# On the limits of weakly convergent subsequences

Let $\{ f_n \}$ be a sequence in a Hilbert space $L^2(\mathbb{R}^d)$. We say that this sequence converges weakly to an element $f \in L^2$ if $\langle f_n, g \rangle \to \langle f,g \rangle$ for every $g \in L^2$ (where $\langle \cdot,\cdot \rangle$ denotes the inner product on $L^2$). By definition, we are given that the weak limit $f$ is in $L^2$.

However, suppose we know that a sequence "formally" converges weakly to a limit $f$ (i.e. $\langle f_n, g \rangle \to \langle f,g \rangle$ for every $g \in L^2$ for some $f$ which we don't necessarily know yet to be in $L^2$) .

Does this, purely by the characteristics of weak convergence, directly imply that $f \in L^2$?

I think you could also generalize this question to any Hilbert space, provided that taking the inner product of an element possibly not in the Hilbert space makes sense.

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Let me elaborate on user3148's answer and comment.

There are two facts:

1. A weak Cauchy sequence $(f_{n})$ is bounded.
2. Every bounded sequence has a weakly convergent subsequence.

Combining these two facts it is easy to see that every weak Cauchy sequence converges. Recall that a weak Cauchy sequence is a sequence $(f_{n})$ such that $\langle f_{n}, g\rangle$ is Cauchy in $\mathbb{R}$ for all $g$. The condition you impose on the sequence $(f_{n})$ means in particular that it is a weak Cauchy sequence, so it necessarily converges to some $f \in L^2$.

Proof of 1. This follows immediately from the Banach-Steinhaus theorem applied to the operators $\langle f_{n}, \cdot \rangle: X^{\ast} \to \mathbb{R}$, see Sokal's recent paper for a neat proof of that theorem (without Baire!).

Proof of 2. This is immediate from the version of the Banach-Alaoğlu theorem saying that the unit ball in a separable reflexive space is compact metrizable in the weak topology (= weak$^{\ast}$-topology by reflexivity).

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What exactly is the Cauchy sequence you have in mind? The functionals $\langle f_n,\cdot\rangle$ with the operator norm? Why is that sequence Cauchy? – Greg Graviton Mar 2 '11 at 12:55
@Greg: I'm not sure I understand your question. The sequence of operators $(\langle f_{n},\cdot\rangle)_{n}$ is pointwise bounded (Cauchy sequences in $\mathbb{R}$ are bounded) by hypothesis, hence it is uniformly bounded by Banach-Steinhaus. The operator norm of $\langle f_{n}, \cdot \rangle$ is $\|f_{n}\|$ by Hahn-Banach. But it certainly isn't a Cauchy sequence with respect to the operator norm, take e.g. an orthonormal system $(f_{n})$ (such a system converges weakly to $0$ by Parseval's identity). I've added some clarifying remarks, I hope it's understandable now. – t.b. Mar 2 '11 at 13:13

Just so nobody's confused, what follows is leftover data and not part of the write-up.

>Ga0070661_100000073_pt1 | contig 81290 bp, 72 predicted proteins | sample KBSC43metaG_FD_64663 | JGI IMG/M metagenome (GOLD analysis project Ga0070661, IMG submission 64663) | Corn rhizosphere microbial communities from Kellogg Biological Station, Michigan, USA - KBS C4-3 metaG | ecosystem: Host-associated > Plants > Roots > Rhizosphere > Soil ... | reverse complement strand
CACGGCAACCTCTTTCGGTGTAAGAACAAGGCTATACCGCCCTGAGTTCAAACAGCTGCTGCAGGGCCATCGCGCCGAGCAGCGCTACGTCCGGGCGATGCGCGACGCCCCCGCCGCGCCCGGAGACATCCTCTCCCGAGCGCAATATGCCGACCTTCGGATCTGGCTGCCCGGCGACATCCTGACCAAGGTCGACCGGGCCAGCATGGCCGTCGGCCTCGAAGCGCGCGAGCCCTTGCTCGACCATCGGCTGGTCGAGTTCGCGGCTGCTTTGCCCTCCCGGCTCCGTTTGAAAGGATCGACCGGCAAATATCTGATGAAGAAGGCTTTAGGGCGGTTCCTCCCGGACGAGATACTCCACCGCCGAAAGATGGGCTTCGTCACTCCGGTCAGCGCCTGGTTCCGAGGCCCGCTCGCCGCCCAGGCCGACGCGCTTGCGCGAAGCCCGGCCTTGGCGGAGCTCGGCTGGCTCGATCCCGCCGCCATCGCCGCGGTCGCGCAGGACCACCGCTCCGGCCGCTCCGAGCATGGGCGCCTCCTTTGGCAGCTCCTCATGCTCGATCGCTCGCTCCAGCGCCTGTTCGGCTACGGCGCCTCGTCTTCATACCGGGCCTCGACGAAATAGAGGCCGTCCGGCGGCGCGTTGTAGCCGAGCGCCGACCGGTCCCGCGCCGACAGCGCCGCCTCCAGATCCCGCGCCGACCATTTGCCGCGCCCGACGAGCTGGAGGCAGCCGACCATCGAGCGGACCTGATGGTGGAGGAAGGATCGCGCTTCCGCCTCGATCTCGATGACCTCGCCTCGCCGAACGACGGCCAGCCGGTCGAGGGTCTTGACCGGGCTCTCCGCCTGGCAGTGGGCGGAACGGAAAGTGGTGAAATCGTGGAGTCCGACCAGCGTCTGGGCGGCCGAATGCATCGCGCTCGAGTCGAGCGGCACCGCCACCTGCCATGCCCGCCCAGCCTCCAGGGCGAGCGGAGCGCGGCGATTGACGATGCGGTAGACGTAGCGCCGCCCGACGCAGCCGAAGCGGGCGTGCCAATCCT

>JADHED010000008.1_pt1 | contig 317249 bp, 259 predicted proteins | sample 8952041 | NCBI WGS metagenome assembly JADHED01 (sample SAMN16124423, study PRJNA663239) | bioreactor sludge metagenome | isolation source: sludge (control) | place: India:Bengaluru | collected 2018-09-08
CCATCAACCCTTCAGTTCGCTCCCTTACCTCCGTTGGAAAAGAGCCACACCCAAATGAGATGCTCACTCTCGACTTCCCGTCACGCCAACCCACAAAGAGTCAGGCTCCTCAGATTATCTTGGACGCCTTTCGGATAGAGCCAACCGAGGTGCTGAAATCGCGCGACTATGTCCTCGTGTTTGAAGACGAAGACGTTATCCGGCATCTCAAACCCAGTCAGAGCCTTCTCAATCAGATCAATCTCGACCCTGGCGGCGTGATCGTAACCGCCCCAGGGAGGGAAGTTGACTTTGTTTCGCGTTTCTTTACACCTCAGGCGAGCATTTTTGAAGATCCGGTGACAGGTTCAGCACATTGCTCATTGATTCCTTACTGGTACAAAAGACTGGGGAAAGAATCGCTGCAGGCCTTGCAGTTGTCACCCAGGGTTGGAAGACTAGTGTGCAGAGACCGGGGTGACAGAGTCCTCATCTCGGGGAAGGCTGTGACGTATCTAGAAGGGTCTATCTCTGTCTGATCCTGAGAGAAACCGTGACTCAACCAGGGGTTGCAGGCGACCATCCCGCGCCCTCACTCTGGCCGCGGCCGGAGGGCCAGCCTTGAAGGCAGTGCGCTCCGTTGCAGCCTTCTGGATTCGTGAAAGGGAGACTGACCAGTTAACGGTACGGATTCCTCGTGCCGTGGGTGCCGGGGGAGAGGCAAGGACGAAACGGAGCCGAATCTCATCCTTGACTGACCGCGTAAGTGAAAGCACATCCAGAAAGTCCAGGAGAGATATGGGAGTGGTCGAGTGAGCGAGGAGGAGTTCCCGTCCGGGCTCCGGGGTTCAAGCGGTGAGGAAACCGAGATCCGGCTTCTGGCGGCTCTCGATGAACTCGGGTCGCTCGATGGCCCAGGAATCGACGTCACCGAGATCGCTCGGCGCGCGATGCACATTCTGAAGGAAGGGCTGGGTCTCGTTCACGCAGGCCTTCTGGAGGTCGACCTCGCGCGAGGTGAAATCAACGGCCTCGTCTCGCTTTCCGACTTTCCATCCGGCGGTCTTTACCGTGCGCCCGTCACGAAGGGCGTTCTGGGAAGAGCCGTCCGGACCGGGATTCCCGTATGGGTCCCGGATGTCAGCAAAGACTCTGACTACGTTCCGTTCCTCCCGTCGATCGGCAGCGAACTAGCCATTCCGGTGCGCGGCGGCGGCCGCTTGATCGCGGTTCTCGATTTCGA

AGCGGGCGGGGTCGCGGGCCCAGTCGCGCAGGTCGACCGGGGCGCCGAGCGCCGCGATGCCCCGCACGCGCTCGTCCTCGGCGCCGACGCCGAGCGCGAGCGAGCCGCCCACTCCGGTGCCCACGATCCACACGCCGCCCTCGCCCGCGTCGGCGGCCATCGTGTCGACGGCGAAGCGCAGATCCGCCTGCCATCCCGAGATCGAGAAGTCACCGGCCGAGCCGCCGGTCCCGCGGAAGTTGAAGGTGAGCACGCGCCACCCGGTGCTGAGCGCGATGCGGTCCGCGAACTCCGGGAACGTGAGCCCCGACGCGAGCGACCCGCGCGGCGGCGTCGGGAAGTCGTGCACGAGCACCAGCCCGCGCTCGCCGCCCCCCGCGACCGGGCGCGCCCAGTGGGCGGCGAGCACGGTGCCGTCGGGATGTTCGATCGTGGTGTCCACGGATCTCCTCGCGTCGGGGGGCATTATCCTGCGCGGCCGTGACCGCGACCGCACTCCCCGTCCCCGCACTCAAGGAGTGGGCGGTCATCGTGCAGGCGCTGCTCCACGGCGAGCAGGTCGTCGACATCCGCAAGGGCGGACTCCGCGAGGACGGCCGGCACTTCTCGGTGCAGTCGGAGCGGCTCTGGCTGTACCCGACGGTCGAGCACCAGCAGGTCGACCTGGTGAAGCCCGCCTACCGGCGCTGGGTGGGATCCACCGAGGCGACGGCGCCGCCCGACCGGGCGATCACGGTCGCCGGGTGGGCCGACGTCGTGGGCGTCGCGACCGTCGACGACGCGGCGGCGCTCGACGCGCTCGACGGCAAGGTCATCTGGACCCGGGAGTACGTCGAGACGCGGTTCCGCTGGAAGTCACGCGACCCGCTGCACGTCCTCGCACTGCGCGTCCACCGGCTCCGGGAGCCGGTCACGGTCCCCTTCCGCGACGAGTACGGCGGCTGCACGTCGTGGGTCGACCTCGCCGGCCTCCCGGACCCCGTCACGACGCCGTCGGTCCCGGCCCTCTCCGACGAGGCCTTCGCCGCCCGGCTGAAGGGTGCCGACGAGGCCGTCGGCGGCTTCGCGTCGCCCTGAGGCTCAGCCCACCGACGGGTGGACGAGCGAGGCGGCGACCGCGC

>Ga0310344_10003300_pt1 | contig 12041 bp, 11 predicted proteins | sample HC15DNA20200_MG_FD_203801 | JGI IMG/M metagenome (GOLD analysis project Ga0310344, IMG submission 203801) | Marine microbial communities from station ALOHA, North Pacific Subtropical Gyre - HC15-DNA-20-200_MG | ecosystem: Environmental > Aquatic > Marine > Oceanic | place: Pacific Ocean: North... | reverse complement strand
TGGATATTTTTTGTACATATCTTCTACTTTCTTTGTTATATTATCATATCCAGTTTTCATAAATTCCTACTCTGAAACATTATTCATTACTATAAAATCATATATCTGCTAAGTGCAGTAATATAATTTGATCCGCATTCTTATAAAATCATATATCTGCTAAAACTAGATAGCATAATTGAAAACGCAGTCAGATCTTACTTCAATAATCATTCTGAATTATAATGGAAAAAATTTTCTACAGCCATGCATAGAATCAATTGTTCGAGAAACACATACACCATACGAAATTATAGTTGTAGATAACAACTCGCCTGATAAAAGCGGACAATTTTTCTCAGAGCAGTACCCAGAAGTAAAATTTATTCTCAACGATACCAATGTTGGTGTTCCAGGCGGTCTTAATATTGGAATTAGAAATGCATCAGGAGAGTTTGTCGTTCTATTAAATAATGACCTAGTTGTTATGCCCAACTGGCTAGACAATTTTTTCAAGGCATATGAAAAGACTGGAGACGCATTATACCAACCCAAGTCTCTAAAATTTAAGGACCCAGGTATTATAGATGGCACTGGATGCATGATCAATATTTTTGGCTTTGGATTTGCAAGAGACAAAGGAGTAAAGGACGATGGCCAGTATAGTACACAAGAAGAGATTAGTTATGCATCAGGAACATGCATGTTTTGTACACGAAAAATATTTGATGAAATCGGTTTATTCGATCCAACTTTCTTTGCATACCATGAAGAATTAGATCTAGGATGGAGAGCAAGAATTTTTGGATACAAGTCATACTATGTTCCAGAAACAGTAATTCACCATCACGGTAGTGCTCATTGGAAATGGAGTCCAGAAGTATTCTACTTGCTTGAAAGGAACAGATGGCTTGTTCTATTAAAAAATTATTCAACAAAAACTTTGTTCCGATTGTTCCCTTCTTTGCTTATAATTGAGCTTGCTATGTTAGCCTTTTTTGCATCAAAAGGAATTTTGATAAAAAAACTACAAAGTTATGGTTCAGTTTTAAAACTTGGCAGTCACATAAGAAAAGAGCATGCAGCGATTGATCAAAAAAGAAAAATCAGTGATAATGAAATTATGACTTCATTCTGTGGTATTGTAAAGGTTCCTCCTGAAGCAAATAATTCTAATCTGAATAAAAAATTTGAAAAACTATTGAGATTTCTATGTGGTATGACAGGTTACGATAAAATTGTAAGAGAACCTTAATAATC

Ah that makes sense. And weak limits are unique, so the $f$ that is the weak subsequential limit must be the same as the $f$ that is the limit that in my hypothesis right? Thanks! – user1736 Mar 2 '11 at 16:52
Ah, ok, you use the term "weak Cauchy". For this explanation, I would avoid it completely, however, because it just replaces a problem with a definition. – Greg Graviton Mar 2 '11 at 16:54
@user1736: Yes, exactly. Note that you don't even have to pass to a subsequence since the sequence was weakly Cauchy in the first place. The subsequence argument is only needed for finding an accumulation point, but a Cauchy sequence can have at most one accumulation point. – t.b. Mar 2 '11 at 16:58

Well, there are answers to this on different levels. One answer is, that the norm in a Hilbert space is always weakly lower semicontinuous meaning that for a weakly converging sequence $(f_n)$ it holds that $$\lim\inf \|f_n\| \geq \|w-\lim f_n\|.$$

Another answer is that due to the principle of uniform boundedness (or Banach-Steinhaus-Theorem) every weakly convergent sequence is bounded (see here).

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I don't understand what this answer has to do with the question. All the things you're saying are correct but don't seem to address the question asked, as far as I can tell. – t.b. Mar 2 '11 at 8:32
Well, a sequence is weakly converging, if $\langle f_n,g\rangle$ is a Cauchy sequence. Then one concludes that the sequence $f_n$ is bounded and due to lower semicontinuity its limit will have a bounded norm and hence, lies in the same space. Or probably I did not get the point of the question... – Dirk Mar 2 '11 at 11:22